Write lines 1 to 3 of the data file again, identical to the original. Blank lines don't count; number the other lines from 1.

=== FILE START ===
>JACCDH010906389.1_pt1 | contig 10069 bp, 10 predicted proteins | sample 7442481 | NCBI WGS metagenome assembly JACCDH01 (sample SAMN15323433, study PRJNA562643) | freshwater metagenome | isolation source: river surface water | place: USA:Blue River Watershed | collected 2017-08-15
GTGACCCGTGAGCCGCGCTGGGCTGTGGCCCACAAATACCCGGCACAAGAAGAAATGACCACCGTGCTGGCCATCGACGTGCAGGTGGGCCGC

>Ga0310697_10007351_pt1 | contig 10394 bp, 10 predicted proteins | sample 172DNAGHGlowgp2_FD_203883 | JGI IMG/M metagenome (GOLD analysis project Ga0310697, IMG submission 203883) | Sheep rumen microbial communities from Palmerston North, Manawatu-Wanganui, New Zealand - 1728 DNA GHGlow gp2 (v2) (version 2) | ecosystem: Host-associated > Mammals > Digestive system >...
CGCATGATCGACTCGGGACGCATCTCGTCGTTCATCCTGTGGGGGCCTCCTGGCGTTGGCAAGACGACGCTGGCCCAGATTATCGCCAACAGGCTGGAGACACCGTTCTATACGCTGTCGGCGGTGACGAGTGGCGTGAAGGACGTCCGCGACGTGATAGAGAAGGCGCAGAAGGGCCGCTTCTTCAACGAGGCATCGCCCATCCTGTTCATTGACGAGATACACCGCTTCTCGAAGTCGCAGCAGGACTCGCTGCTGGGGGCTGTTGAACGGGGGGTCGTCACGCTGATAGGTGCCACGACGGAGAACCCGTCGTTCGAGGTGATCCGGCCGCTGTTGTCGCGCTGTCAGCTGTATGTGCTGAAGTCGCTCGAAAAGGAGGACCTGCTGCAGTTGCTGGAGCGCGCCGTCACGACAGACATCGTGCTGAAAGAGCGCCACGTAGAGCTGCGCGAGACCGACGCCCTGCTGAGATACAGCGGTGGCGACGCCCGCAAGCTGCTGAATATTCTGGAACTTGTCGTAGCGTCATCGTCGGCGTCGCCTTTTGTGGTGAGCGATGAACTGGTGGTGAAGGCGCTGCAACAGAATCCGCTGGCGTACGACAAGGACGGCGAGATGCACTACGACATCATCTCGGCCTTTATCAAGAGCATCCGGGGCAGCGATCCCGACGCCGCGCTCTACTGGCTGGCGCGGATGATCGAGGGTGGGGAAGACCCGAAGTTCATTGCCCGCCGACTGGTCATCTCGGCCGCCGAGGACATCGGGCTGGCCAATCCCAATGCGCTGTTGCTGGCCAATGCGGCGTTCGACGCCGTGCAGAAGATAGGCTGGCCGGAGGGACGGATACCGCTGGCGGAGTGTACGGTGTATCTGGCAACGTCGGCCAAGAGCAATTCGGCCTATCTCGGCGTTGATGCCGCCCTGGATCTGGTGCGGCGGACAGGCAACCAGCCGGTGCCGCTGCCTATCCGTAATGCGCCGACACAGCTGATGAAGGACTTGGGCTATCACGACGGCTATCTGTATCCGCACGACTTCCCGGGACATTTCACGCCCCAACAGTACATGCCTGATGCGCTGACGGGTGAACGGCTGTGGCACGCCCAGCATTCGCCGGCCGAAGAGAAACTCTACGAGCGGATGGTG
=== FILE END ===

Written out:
>JACCDH010906389.1_pt1 | contig 10069 bp, 10 predicted proteins | sample 7442481 | NCBI WGS metagenome assembly JACCDH01 (sample SAMN15323433, study PRJNA562643) | freshwater metagenome | isolation source: river surface water | place: USA:Blue River Watershed | collected 2017-08-15
GTGACCCGTGAGCCGCGCTGGGCTGTGGCCCACAAATACCCGGCACAAGAAGAAATGACCACCGTGCTGGCCATCGACGTGCAGGTGGGCCGC

>Ga0310697_10007351_pt1 | contig 10394 bp, 10 predicted proteins | sample 172DNAGHGlowgp2_FD_203883 | JGI IMG/M metagenome (GOLD analysis project Ga0310697, IMG submission 203883) | Sheep rumen microbial communities from Palmerston North, Manawatu-Wanganui, New Zealand - 1728 DNA GHGlow gp2 (v2) (version 2) | ecosystem: Host-associated > Mammals > Digestive system >...